Mark, Ken and I carried out a bat emergence survey at Chew Valley Lake at dusk (following current Covid-19 guidelines), and counted 34 Lesser Horseshoes Rhinolophus hipposideros. This is a good count for the roost at this time of year, and equals a count I made on 26th June 2015, albeit with less sophisticated kit than Mark and Ken were using last night.

 

Thursday 18th June [The rain was persistent all day]

I elected to drive down to the lake today, it was way too wet for a prolonged walk. It was worth it, because I saw 3 Great White Egrets Ardea alba, a 2nd calendar year female Marsh Harrier Circus aeruginosus, a Kingfisher Alcedo atthis, and 2 Sand Martins Riparia riparia among the host of hirundines and Swifts at Top End. Mark arrived in time to see the harrier through the murk too, and after I'd gone home, he also heard the  male Cetti's Warbler Cettia cetti singing at Top End near the gate.

 

Wednesday 17th June [Thunderstorm in the afternoon]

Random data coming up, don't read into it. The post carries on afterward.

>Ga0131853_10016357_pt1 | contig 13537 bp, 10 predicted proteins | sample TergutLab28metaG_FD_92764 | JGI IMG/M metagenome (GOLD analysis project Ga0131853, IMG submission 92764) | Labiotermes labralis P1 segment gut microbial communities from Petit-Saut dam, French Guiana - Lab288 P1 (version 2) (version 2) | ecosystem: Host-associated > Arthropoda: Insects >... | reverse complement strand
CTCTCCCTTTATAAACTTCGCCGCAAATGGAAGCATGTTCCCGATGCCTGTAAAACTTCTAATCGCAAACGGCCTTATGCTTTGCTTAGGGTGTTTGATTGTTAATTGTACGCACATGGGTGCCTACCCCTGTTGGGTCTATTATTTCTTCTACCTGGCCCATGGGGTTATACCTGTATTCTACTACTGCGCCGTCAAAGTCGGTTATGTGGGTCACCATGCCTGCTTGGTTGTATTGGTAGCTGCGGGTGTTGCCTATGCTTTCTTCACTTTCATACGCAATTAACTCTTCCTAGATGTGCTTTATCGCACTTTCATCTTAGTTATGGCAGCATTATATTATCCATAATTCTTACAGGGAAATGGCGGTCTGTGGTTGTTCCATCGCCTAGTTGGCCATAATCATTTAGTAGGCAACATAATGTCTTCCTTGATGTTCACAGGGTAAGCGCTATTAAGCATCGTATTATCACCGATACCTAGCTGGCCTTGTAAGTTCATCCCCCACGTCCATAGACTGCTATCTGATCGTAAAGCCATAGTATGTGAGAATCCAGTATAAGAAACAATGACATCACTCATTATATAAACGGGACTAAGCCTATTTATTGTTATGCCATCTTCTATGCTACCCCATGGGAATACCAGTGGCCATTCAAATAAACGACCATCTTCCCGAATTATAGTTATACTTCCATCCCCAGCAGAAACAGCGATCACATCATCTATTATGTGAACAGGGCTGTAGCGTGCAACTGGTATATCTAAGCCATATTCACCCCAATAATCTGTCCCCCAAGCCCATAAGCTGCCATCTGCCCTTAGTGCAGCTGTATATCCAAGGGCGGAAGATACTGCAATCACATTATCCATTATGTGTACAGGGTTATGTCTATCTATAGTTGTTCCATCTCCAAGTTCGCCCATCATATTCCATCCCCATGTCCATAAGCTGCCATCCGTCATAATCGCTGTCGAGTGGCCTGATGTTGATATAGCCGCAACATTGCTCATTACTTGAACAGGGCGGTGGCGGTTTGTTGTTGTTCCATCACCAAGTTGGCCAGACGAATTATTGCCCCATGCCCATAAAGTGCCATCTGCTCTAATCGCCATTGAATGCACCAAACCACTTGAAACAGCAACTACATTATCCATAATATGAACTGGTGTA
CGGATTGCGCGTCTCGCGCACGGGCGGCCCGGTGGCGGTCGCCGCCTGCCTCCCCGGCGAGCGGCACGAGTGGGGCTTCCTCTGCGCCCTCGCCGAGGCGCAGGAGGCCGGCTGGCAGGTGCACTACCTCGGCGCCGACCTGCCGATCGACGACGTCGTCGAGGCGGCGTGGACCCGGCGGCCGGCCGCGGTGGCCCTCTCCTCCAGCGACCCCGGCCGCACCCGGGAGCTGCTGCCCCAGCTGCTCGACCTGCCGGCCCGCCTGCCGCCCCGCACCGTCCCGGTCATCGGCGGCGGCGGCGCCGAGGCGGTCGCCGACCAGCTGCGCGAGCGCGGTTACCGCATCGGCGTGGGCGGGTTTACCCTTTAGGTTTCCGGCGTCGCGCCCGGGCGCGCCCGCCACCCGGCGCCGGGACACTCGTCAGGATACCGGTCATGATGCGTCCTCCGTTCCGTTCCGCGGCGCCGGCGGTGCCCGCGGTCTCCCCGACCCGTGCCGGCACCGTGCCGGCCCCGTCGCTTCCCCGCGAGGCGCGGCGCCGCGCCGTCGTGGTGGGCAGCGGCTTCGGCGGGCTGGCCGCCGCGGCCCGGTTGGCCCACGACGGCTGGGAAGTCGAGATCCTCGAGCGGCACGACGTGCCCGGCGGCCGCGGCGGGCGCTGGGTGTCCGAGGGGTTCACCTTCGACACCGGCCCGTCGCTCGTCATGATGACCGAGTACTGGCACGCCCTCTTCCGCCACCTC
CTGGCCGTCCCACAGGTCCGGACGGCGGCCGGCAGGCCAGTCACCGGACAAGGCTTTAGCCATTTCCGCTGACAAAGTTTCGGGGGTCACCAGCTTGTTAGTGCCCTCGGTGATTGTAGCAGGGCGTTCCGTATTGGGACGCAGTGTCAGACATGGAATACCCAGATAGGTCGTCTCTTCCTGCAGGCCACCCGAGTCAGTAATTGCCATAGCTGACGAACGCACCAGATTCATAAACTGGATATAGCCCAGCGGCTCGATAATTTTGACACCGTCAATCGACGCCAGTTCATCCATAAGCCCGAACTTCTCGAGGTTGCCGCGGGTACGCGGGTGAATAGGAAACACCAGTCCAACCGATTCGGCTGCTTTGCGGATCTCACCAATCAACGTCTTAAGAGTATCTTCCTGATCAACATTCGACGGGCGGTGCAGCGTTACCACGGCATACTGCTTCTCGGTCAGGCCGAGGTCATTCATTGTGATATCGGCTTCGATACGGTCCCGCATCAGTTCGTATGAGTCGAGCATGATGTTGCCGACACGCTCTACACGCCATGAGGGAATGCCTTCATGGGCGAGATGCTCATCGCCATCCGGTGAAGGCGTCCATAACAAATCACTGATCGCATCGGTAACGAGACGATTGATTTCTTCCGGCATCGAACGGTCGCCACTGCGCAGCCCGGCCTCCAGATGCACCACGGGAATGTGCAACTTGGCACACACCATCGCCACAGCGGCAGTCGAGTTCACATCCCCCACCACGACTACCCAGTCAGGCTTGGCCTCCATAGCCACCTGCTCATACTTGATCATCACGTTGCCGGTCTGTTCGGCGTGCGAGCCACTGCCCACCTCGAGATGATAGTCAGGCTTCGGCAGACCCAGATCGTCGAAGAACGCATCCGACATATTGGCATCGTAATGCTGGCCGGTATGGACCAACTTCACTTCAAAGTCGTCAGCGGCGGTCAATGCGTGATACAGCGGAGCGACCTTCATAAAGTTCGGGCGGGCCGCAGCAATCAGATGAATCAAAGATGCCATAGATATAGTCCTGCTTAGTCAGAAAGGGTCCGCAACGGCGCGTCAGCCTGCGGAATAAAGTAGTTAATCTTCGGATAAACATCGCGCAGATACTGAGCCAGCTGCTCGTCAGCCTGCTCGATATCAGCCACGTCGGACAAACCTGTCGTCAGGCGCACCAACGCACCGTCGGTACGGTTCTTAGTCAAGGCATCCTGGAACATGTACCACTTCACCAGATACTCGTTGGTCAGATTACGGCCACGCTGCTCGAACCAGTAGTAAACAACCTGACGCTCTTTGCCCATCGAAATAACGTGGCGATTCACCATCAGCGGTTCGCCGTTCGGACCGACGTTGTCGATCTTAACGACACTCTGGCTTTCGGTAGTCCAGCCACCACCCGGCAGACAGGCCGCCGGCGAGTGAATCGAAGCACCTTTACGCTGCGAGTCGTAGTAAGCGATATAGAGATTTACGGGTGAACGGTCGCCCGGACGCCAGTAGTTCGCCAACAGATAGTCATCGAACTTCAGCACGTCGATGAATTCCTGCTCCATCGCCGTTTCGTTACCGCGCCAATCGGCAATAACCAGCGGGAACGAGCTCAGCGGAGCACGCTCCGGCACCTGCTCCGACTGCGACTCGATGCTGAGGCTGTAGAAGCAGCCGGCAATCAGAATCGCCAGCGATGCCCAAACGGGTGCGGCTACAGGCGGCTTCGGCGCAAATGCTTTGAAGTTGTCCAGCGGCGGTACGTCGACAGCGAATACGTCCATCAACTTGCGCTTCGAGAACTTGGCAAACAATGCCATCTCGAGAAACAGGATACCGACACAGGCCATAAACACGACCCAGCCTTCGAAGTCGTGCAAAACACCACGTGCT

It's that quiet time of year on the birding front. I saw the Greylag Anser anser again, this time in the company of one of the Canada Goose flocks, and a Hobby Falco subbuteo over Top End, but it wasn't until I was on my way back to the Lodge that I saw the Great White Egret Ardea alba fly along the North Shore, presumably from Butcombe Bay.

There was a nice display of Betony Stachys officinalis in a few patches towards Top End, and even a patch of Devil's-bit Scabious Succisa pratensis starting to flower, a plant I usually regard as a late summer nectar source for insects.

Devil's-bit Scabious, Top End, 22nd July 2013.Devil's-bit Scabious, Top End, 22nd July 2013.

 

Tuesday 16th June [Warm with some thunderstorm activity]

It was quiet at the lake, and I was sitting in the hide when I received a call from an excited friend, Mervyn Pearce, who had just seen and photographed a Rosy Starling in his garden in Whitchurch. There has been a bit of an influx of this good-looking bird in the last few weeks, so it wasn't a total surprise that one was found locally. I'm really happy for Merv though, because he has been confined to barracks during the pandemic, so has been making the most of his garden wildlife watching.